Perceptions on Cholesterol Management and Cholesterol Absorption and Production Inhibition
Introduction: Clinical trial evidence over the last two decades shows that reducing cholesterol levels reduces the risk of Cardiovascular (CV) disease, particularly coronary heart disease, which is a leading cause of death and morbidity in the United States and Europe. The findings of these research are used to develop national and international treatment guidelines that define lipid thresholds and treatment goals for a number of patient groups. These guidelines are a critical management tool for clinicians to use in medical practice to help them lessen the effect of atherosclerotic-related CV disease. Despite the fact that 5-hydroxy-3-methylglutaryl-coenzyme A (HMG-CoA) reductase inhibitors (statins) are widely suggested in various guidelines, statins alone (even at higher doses) are sometimes insufficient for many patients to achieve low-density lipoprotein cholesterol (LDL-C) objectives.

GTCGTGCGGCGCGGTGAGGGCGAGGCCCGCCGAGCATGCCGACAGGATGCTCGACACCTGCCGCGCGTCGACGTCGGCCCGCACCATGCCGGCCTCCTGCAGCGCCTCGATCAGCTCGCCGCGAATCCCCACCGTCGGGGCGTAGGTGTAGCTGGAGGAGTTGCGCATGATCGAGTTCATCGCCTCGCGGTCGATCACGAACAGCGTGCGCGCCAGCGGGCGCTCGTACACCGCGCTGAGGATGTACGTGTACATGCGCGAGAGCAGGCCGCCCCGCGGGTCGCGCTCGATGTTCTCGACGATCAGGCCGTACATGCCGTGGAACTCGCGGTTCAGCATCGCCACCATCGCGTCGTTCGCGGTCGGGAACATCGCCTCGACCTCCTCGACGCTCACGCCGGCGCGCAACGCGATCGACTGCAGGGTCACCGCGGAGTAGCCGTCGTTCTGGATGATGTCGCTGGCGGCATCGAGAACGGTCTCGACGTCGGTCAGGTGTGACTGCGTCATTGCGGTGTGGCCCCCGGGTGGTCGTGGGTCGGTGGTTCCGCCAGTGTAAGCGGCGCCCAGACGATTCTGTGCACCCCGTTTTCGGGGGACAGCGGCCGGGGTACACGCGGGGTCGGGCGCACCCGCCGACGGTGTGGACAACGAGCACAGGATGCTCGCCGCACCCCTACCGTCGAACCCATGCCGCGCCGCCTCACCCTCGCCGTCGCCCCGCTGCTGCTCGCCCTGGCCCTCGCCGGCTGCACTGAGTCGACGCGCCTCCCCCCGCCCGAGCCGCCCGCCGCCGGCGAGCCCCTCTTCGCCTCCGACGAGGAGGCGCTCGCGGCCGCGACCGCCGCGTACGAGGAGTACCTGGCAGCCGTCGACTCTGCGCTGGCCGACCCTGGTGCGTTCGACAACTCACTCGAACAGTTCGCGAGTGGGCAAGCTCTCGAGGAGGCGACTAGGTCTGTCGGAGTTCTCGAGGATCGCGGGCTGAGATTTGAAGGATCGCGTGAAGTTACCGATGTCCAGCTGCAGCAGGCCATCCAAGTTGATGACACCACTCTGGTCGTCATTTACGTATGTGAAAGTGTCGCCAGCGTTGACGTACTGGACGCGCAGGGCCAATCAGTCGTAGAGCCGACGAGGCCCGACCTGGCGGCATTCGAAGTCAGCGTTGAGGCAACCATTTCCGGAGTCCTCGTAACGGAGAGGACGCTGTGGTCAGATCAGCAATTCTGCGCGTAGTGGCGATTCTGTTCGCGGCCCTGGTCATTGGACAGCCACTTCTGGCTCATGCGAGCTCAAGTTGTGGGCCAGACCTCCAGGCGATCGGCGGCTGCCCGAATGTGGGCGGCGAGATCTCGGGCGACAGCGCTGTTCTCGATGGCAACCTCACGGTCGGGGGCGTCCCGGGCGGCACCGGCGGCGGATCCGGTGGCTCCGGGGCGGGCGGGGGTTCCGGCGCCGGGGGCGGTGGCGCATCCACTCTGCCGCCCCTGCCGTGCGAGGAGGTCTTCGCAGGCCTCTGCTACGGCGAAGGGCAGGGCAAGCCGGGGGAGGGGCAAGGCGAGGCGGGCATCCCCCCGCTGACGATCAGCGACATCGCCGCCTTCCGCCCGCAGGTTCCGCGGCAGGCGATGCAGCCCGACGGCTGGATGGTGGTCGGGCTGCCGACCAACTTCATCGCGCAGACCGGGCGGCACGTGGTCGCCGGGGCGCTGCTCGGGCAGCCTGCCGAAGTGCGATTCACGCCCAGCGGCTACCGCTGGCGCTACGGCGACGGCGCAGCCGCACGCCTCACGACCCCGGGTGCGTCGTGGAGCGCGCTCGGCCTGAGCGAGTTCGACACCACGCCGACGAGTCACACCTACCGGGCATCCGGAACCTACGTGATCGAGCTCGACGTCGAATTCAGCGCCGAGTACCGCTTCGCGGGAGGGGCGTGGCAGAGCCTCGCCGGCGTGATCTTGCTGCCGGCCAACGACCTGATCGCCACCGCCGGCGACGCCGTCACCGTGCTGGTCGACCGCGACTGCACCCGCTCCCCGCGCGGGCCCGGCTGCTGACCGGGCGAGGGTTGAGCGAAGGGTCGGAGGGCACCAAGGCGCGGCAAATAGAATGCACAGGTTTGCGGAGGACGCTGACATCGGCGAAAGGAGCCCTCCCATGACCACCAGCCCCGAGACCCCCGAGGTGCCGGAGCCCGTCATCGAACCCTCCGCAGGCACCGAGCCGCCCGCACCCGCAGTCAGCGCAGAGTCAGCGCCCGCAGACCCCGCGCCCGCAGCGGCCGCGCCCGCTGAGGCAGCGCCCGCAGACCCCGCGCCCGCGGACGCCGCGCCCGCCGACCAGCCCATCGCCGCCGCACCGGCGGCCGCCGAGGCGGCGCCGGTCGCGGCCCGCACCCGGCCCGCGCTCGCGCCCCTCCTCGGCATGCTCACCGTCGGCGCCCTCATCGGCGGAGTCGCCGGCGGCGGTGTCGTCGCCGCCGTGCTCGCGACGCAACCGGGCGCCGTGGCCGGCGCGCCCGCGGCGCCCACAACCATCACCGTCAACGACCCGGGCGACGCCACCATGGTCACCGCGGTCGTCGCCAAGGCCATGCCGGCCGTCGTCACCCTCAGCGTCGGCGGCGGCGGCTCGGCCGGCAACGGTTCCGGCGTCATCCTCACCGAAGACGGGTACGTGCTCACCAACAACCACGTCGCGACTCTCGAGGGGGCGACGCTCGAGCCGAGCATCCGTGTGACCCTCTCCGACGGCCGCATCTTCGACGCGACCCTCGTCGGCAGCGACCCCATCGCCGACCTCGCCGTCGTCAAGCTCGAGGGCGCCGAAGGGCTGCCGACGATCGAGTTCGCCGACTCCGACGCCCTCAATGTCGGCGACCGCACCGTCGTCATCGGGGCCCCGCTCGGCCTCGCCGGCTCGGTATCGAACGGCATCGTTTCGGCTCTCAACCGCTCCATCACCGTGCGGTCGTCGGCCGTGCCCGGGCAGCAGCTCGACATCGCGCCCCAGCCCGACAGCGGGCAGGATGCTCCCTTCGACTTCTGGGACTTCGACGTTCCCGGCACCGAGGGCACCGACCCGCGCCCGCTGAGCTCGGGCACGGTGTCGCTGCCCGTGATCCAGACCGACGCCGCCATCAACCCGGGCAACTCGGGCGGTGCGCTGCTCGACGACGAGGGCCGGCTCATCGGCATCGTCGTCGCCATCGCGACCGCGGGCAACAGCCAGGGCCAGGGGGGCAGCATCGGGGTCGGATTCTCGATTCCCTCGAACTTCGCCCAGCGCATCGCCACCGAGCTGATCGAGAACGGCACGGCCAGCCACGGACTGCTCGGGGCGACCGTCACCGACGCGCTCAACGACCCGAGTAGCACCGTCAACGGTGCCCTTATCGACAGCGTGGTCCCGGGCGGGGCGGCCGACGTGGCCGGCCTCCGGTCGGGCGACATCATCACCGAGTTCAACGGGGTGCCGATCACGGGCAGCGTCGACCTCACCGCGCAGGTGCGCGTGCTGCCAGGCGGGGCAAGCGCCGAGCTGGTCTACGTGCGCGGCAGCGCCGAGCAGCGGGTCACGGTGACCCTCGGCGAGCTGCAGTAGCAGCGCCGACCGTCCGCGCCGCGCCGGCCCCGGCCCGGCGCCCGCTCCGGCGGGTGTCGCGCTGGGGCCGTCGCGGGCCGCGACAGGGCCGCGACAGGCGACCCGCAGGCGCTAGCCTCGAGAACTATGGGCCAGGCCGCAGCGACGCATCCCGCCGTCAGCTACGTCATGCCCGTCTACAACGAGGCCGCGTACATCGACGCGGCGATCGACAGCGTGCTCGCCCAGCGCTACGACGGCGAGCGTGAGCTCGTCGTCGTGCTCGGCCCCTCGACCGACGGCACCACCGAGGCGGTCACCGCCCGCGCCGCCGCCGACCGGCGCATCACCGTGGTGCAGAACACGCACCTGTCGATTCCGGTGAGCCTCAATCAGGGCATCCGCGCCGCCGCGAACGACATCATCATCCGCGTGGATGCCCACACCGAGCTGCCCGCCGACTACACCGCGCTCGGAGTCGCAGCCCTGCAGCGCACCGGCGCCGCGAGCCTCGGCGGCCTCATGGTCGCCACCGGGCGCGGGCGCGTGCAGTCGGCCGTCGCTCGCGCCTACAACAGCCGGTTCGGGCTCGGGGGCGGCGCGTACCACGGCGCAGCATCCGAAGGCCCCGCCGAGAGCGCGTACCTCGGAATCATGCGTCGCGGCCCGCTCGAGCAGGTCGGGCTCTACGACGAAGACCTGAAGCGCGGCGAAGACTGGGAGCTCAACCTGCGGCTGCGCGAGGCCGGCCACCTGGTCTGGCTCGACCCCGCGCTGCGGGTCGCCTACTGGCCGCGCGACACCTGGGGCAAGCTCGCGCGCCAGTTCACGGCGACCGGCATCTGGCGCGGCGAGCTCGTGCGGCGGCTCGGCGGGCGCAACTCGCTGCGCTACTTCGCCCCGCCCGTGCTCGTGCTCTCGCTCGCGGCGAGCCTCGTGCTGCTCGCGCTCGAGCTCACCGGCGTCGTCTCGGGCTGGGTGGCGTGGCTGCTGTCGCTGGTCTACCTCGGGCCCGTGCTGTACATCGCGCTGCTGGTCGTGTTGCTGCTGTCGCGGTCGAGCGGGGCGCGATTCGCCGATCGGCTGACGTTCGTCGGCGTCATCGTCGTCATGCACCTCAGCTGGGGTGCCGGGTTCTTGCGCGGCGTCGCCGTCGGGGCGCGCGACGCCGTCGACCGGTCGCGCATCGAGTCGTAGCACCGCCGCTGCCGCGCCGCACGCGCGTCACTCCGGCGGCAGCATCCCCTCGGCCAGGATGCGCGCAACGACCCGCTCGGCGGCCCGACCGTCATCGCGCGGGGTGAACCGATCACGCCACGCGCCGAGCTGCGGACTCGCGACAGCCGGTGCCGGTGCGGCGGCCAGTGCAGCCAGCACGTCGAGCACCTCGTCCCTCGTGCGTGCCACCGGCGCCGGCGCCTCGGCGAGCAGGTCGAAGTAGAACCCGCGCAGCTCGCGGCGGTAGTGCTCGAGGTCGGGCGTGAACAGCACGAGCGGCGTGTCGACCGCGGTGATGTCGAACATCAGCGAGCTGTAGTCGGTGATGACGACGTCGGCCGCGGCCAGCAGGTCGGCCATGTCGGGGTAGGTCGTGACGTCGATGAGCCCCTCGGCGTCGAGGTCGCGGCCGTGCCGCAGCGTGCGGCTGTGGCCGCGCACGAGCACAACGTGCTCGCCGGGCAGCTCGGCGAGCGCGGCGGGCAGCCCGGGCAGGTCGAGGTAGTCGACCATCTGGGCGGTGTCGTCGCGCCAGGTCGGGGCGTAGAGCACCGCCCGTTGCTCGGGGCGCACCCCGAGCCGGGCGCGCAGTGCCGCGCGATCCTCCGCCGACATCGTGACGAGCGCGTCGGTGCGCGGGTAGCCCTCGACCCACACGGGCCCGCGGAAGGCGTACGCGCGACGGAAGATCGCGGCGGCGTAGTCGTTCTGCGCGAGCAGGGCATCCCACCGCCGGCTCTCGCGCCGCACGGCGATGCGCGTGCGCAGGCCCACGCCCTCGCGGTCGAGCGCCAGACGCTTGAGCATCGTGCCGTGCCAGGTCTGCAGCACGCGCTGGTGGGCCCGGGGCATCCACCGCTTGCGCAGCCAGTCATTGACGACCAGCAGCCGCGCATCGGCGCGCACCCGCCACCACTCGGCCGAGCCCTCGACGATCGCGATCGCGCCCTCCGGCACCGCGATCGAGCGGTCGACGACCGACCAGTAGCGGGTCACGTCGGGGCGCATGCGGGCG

According to a recent European survey, over 60% of hyper cholesterolemic patients fail to meet their cholesterol objectives based on national guidelines. 13 Failure to titrate statin doses, in part due to worries about the likelihood of adverse events at higher statin doses when only a modest 6% reduction in LDL-C levels may be predicted, is one of the main reasons for this poor level of goal achievement. As a result, there is a significant disconnect between what is advised and what is actually accomplished in practise.